Tony Horton spent decades living on 63rd Street and Lexington Avenue.
But the big difference between him and his Upper East Side neighbors is that Horton, an actor and an artist, lived underground.
The homeless New Yorker died in a fire on Sunday at the F train stop at that intersection where he had lived for many years. It was news earlier this week when we happened to be writing about a Monday night performance of Theatre of the Oppressed NYC, where Horton was an actor.
Runnin’ Scared spoke yesterday afternoon with Katy Rubin, founding artistic director of Theatre of the Oppressed NYC, to hear about the troupe’s response to the loss of one of its members and to learn a bit more about the life of Horton — a homeless man in his 40s who hated shelters, loved giving gifts, and frequently played the role of police officer in the troupe’s performances.
“His life was full of mystery,” Rubin said when we first asked her how old he was. He frequently told the troupe he didn’t know his age (In its profile of him earlier this week, The New York Times said he was 43, though he once told Rubin that he was older than 50).
His full name is Anthony Horton, but everyone always called him Tony, Rubin said. He was a part of the founding meetings back in June of 2010 of Theatre of the Oppressed, which partners with groups throughout the city to create productions with communities and institutions that are facing some kind of oppression. The organization has done a lot of work with homeless New Yorkers, and Horton played a big role, on and off stage, in the troupe that started through a collaboration with Jan Hus Presbyterian Church, she said.
Outside of his work with the troupe, he also created a graphic novel called “Pitch Black,” with writer Youme Landowne who met him on the street in New York City. The novel tells the story of his life and his experiences being homeless (Since news spread this week about his death, it has been sold out at Barnes & Noble, Rubin said).
He also taught himself to play piano and loved to sing, she said. “Tony was a really gentle guy and a loving guy.” He loved giving gifts — little trinkets he found on the street that he thought the troupe might like, or sometimes finding something as practical as an extension cord if folks said they needed one.
“On the Upper East Side, the things that people throw away are really nice. He would come to rehearsal with a tray of organic yogurts that had fallen off the back of a truck,” she said, laughing.
For the troupe, it has been a bit difficult to process. They met on Wednesday and discussed memorial plans and remembered their times with Horton.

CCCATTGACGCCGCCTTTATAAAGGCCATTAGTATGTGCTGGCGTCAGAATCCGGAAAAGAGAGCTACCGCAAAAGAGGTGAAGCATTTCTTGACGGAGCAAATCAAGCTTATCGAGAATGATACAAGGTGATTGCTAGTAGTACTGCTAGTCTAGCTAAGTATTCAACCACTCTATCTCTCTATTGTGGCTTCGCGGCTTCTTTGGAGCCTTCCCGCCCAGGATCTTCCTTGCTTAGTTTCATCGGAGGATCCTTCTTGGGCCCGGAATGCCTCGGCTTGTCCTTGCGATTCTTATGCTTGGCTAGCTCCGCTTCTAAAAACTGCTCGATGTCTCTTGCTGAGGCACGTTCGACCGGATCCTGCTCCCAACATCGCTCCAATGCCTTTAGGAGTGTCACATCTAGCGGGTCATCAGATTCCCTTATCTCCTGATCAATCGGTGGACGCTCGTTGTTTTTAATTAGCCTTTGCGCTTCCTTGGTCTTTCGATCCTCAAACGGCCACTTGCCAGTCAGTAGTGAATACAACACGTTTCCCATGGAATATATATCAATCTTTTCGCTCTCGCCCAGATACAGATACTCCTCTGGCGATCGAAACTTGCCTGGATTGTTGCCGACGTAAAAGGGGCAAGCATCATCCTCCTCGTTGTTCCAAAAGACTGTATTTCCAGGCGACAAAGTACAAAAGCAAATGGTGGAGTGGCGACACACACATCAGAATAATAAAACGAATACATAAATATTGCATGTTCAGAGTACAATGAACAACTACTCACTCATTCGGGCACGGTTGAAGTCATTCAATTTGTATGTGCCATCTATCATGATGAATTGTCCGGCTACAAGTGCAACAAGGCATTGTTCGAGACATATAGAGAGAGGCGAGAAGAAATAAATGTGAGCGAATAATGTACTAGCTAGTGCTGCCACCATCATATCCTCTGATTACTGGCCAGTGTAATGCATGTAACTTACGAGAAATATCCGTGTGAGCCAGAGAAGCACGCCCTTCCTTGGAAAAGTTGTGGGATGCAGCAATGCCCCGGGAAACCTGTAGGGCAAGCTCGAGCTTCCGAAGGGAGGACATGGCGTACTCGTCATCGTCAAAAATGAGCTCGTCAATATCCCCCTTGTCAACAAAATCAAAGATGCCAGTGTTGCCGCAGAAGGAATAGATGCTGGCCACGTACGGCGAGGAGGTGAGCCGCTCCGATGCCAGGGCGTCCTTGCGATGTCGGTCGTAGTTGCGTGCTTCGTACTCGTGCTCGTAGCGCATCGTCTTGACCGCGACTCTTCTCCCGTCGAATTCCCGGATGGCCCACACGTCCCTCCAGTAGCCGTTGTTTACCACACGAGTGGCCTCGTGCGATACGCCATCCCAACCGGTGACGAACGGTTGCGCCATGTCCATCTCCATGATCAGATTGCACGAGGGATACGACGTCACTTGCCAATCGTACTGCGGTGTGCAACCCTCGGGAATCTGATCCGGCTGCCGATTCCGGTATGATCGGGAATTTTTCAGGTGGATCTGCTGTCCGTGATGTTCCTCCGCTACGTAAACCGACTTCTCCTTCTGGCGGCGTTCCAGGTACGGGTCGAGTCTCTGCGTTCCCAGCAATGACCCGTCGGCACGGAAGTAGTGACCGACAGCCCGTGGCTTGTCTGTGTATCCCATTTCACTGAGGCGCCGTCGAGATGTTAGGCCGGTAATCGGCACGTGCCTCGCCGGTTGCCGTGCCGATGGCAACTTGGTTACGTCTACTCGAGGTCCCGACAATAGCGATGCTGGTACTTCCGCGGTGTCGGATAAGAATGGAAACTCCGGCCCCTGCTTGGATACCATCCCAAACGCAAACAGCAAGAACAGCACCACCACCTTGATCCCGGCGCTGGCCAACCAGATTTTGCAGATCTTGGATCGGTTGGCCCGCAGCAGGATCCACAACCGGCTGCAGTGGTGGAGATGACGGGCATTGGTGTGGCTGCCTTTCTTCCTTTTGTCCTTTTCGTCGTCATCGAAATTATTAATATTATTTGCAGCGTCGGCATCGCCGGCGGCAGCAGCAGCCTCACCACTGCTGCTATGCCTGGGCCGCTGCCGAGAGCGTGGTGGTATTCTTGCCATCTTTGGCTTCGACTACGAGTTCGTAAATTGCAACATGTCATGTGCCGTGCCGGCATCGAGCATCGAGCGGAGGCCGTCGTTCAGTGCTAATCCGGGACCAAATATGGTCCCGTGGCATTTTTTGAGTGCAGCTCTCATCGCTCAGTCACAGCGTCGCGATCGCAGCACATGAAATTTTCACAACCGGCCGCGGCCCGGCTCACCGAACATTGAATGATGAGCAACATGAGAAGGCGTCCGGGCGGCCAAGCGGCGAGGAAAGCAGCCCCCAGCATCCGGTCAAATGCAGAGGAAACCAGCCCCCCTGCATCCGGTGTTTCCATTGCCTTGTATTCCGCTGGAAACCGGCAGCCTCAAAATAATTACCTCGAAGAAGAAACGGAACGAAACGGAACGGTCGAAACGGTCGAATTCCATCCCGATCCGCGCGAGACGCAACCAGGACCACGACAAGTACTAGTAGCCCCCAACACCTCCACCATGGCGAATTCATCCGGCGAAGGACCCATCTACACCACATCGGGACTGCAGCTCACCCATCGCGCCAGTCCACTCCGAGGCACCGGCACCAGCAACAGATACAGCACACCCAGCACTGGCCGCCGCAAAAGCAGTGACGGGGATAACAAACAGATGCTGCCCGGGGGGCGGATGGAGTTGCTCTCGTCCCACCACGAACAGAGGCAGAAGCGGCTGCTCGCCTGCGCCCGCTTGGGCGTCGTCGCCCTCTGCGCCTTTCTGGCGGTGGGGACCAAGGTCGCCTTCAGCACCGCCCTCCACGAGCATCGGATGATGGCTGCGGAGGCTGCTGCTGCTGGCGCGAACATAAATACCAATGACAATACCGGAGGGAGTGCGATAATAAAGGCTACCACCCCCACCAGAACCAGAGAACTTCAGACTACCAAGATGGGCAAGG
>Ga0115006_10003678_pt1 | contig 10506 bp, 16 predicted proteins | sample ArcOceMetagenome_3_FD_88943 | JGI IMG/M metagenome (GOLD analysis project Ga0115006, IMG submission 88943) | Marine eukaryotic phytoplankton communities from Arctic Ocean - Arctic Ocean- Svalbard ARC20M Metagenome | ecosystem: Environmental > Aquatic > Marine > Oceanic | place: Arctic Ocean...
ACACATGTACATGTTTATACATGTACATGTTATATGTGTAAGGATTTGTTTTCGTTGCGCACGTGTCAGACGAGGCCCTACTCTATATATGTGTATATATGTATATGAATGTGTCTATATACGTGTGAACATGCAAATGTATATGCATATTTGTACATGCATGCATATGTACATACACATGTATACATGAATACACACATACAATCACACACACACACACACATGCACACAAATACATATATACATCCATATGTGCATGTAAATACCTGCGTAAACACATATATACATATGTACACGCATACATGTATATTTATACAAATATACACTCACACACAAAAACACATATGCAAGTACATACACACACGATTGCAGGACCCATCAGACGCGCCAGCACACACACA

“The truth is that people are having trouble knowing how to handle this in relation to their own lives,” she said, adding that some in the group called him the “soul of the troupe.”
“It was really surprising. On the one hand, it makes us think that people shouldn’t have to live underground. On the other hand, Tony was proud to live underground,” Rubin said.
He was skilled at it too, but it was tough, she said. She remembers numerous times when Horton, who struggled with alcoholism, wouldn’t show up to rehearsal because he got arrested or got trapped underground because of a new construction project.
“We were shocked because he was the master of survival,” she said. “He was amazing at it. And his stories were amazing.”
Within the troupe, he often played policemen or guards — which could be particularly funny and effective, Rubin said, because he had experience with law enforcement.
The group is planning a memorial on Feb. 29. Rubin said to check out Theatre of the Oppressed’s website where she’ll post the details of the memorial once it’s finalized. They are also raising funds to cover the cost of the memorial, and folks that wish to donate can do so on the site.
We thought we’d end with a quick poem that Horton wrote for a book the troupe is working on together (It’s being published in Concrete Justice: Street Poetry, which will be available in May).
try to understand
just the other day there was a rodent resting on my sleeping bag.
for some reason, i could not be made to shun the rat. i never understood it could be a friend.
over time i found that rodent would always be there. because there’s no other place to be.
if only you could see where i met this friend, you would understand.